Make academic practice and conventions accessible: Graduate study necessitates that students take on new languages, discourses, epistemologies, and ways of being, and navigate unfamiliar and potentially hostile spaces and discourses. Each student, with their ranging prior experience and positionalities (e.g., neurodiverse, veteran, parent, working-class background, multilingual) will experience the culture(s) in their graduate program differently. To help make academic cultures explicit and accessible, mentors can:

Demystify practice: Explicitly address discourses, genres, research methods, and networking, especially with minority, first-generation, and/or historically underrepresented or marginalized students who may disproportionately labor to acclimate to and work within an institutional academic culture as a “foreign place with a different language” (Sinanan, 2016, p.156).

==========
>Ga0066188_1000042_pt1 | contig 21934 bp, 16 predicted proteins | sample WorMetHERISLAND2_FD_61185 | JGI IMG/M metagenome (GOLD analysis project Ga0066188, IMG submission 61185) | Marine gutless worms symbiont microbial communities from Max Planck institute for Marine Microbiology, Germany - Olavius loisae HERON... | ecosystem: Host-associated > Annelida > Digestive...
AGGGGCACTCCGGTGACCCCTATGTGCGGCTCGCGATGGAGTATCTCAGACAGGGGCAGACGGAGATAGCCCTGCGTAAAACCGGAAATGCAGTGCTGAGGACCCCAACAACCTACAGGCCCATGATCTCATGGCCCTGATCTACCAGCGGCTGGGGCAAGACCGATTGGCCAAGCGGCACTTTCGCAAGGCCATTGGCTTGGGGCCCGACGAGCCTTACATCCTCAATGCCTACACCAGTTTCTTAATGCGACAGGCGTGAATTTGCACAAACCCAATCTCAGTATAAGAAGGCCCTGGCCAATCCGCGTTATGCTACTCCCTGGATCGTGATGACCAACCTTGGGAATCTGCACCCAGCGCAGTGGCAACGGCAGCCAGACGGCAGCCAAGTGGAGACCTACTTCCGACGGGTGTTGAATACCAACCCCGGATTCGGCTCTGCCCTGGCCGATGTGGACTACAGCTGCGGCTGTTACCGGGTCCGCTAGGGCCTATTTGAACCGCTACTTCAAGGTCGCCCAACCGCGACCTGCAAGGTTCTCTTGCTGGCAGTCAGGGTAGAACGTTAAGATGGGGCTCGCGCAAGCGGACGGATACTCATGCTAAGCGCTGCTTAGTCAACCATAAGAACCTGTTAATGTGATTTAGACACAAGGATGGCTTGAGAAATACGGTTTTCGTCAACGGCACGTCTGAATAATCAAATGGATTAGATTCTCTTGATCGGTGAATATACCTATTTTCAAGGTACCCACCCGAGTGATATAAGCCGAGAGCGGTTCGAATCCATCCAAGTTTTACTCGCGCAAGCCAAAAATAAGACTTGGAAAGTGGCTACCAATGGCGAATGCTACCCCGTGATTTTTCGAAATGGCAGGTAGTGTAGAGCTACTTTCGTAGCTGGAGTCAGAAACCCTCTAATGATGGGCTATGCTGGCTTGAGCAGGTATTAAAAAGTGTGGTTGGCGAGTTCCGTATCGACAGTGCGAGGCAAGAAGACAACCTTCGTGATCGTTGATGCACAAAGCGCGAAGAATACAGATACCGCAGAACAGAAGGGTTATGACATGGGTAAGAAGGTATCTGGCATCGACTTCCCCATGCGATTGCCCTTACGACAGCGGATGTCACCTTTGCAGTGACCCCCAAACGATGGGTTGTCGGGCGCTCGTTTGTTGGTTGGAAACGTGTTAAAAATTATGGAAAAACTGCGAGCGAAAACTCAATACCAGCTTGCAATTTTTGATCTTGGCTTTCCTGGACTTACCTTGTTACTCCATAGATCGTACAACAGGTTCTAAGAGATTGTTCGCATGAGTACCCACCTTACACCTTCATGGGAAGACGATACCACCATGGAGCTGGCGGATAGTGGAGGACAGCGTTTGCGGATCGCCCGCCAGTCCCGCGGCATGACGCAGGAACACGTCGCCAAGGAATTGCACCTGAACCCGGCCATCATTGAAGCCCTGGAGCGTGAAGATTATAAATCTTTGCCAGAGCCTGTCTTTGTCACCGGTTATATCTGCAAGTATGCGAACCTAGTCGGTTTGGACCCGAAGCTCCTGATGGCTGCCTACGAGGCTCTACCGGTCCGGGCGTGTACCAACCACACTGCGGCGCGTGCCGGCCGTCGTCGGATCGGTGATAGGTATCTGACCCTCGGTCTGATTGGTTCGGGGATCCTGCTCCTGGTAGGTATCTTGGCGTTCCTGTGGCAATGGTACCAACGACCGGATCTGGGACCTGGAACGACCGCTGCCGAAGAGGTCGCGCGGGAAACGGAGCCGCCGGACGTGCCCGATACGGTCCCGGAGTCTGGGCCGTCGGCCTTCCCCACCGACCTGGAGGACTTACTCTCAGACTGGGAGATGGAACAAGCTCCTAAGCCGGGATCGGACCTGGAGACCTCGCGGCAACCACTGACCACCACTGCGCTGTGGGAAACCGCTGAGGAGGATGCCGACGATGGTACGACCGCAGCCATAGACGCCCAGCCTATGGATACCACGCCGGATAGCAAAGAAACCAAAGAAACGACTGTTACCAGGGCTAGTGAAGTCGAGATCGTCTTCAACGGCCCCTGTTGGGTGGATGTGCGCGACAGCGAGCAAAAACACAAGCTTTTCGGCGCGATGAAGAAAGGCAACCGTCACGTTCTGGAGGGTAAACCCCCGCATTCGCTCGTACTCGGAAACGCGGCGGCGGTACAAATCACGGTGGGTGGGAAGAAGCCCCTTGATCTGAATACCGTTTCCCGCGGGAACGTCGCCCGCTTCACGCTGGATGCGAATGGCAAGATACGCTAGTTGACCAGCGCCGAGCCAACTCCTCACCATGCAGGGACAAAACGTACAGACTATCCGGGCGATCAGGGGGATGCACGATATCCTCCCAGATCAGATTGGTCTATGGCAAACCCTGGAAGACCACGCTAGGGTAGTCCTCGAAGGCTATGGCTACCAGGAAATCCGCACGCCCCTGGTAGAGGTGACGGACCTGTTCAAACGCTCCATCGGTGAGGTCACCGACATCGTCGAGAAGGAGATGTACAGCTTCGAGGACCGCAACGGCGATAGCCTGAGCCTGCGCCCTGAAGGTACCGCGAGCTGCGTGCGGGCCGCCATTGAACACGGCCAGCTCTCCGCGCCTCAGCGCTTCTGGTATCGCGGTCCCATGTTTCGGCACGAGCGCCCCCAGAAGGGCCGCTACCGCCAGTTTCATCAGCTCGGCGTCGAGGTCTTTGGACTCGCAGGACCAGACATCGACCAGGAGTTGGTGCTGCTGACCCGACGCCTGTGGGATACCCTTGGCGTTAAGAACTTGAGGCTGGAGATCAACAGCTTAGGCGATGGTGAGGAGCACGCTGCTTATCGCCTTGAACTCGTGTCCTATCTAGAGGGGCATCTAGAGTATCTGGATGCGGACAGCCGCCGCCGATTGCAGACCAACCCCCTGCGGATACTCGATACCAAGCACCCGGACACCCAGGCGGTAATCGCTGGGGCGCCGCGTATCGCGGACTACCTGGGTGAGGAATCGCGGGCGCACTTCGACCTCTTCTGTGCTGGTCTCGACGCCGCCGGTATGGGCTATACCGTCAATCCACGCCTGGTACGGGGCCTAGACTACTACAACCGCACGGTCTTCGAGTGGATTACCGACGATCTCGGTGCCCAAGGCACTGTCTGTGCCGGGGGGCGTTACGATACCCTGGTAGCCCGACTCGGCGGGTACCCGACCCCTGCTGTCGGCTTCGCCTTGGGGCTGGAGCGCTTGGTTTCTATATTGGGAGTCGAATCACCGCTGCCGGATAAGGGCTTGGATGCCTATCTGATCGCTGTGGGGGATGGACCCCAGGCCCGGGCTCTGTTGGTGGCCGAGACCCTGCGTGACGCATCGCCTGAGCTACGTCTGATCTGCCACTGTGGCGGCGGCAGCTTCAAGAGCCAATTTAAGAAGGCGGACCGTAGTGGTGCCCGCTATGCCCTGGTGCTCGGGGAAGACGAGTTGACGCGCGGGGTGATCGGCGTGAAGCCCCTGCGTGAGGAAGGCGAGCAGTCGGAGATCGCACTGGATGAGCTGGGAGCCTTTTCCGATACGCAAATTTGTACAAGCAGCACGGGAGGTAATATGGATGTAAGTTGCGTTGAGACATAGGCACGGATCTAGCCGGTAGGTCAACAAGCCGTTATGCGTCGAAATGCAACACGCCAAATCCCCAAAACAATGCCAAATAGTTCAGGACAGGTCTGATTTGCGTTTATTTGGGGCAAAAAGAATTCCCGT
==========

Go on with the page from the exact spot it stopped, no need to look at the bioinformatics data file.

Demystify writing and research: Teach students to identify, acclimate to, and interrogate (with the possibility of resisting and transforming) academic discourses and practices. Graduate faculty should work to unpack and make available disciplinary ways of critically writing, researching, and publishing (Micciche with Carr, 2011; Brooks-Gillies et al., 2015).

Advocate for financial support: Advise on professional opportunities, like conference travel, mindful of students’ varying financial situations. Advocate in departments and programs for adequate or increased financial support for critical professionalization activity (e.g., conference travel, summer support, job market support).

Enact collaborative and networked mentorship: More than a one-to-one relationship alone, graduate students and mentors benefit from a networked approach. Complementing mentorship in students’ home departments, graduate mentors can encourage horizontal mentoring (VanHaitsma and Ceraso, 2017) and facilitate mentorship across their institution (and even in other institutions and the field) to help meet varying needs, intersectional positionalities, interests, and concerns. To practice networked mentoring, graduate mentors can: